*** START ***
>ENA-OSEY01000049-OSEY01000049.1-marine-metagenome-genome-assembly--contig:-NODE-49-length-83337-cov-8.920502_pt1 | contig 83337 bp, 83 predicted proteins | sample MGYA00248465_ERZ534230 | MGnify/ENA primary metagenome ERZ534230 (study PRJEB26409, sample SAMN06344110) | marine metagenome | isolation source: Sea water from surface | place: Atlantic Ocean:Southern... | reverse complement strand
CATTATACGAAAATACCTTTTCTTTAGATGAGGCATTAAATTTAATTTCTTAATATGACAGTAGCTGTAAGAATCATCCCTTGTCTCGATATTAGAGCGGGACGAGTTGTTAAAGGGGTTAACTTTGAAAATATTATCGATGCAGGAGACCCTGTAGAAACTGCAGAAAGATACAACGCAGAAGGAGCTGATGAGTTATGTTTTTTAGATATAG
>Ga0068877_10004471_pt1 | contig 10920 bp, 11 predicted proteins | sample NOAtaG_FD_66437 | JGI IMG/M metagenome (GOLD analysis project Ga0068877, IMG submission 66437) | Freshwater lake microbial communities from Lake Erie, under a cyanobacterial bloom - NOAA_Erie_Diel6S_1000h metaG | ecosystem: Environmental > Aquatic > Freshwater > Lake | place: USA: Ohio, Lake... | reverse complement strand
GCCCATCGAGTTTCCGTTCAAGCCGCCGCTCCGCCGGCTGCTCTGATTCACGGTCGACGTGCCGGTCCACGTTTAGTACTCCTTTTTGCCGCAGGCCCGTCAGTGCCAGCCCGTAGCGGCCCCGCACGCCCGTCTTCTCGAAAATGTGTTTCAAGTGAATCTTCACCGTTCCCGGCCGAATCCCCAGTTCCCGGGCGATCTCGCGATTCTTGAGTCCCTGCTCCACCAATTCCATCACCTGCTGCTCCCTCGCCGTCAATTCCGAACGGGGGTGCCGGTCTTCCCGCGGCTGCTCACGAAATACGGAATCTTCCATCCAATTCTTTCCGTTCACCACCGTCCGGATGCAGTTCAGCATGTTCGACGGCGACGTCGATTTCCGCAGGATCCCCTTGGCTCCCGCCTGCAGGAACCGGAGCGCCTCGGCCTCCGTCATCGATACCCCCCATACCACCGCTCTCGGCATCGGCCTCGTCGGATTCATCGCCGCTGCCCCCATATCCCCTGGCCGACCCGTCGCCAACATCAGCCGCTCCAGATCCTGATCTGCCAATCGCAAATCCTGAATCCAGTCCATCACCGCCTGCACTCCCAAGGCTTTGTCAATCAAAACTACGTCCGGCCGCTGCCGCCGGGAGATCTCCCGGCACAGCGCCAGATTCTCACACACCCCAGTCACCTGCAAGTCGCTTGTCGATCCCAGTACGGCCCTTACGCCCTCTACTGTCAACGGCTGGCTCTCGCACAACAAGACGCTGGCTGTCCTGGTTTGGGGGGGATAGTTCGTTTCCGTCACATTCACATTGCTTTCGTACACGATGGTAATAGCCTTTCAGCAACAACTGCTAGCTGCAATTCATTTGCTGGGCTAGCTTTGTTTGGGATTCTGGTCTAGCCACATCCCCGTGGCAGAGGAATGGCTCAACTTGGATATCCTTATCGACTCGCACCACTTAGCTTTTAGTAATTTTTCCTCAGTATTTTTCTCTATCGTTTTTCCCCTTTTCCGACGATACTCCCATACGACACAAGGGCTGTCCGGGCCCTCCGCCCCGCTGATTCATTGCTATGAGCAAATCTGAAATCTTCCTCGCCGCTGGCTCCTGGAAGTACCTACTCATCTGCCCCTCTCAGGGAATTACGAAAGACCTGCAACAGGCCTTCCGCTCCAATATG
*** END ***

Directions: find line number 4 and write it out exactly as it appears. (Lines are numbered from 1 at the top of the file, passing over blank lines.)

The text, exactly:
GCCCATCGAGTTTCCGTTCAAGCCGCCGCTCCGCCGGCTGCTCTGATTCACGGTCGACGTGCCGGTCCACGTTTAGTACTCCTTTTTGCCGCAGGCCCGTCAGTGCCAGCCCGTAGCGGCCCCGCACGCCCGTCTTCTCGAAAATGTGTTTCAAGTGAATCTTCACCGTTCCCGGCCGAATCCCCAGTTCCCGGGCGATCTCGCGATTCTTGAGTCCCTGCTCCACCAATTCCATCACCTGCTGCTCCCTCGCCGTCAATTCCGAACGGGGGTGCCGGTCTTCCCGCGGCTGCTCACGAAATACGGAATCTTCCATCCAATTCTTTCCGTTCACCACCGTCCGGATGCAGTTCAGCATGTTCGACGGCGACGTCGATTTCCGCAGGATCCCCTTGGCTCCCGCCTGCAGGAACCGGAGCGCCTCGGCCTCCGTCATCGATACCCCCCATACCACCGCTCTCGGCATCGGCCTCGTCGGATTCATCGCCGCTGCCCCCATATCCCCTGGCCGACCCGTCGCCAACATCAGCCGCTCCAGATCCTGATCTGCCAATCGCAAATCCTGAATCCAGTCCATCACCGCCTGCACTCCCAAGGCTTTGTCAATCAAAACTACGTCCGGCCGCTGCCGCCGGGAGATCTCCCGGCACAGCGCCAGATTCTCACACACCCCAGTCACCTGCAAGTCGCTTGTCGATCCCAGTACGGCCCTTACGCCCTCTACTGTCAACGGCTGGCTCTCGCACAACAAGACGCTGGCTGTCCTGGTTTGGGGGGGATAGTTCGTTTCCGTCACATTCACATTGCTTTCGTACACGATGGTAATAGCCTTTCAGCAACAACTGCTAGCTGCAATTCATTTGCTGGGCTAGCTTTGTTTGGGATTCTGGTCTAGCCACATCCCCGTGGCAGAGGAATGGCTCAACTTGGATATCCTTATCGACTCGCACCACTTAGCTTTTAGTAATTTTTCCTCAGTATTTTTCTCTATCGTTTTTCCCCTTTTCCGACGATACTCCCATACGACACAAGGGCTGTCCGGGCCCTCCGCCCCGCTGATTCATTGCTATGAGCAAATCTGAAATCTTCCTCGCCGCTGGCTCCTGGAAGTACCTACTCATCTGCCCCTCTCAGGGAATTACGAAAGACCTGCAACAGGCCTTCCGCTCCAATATG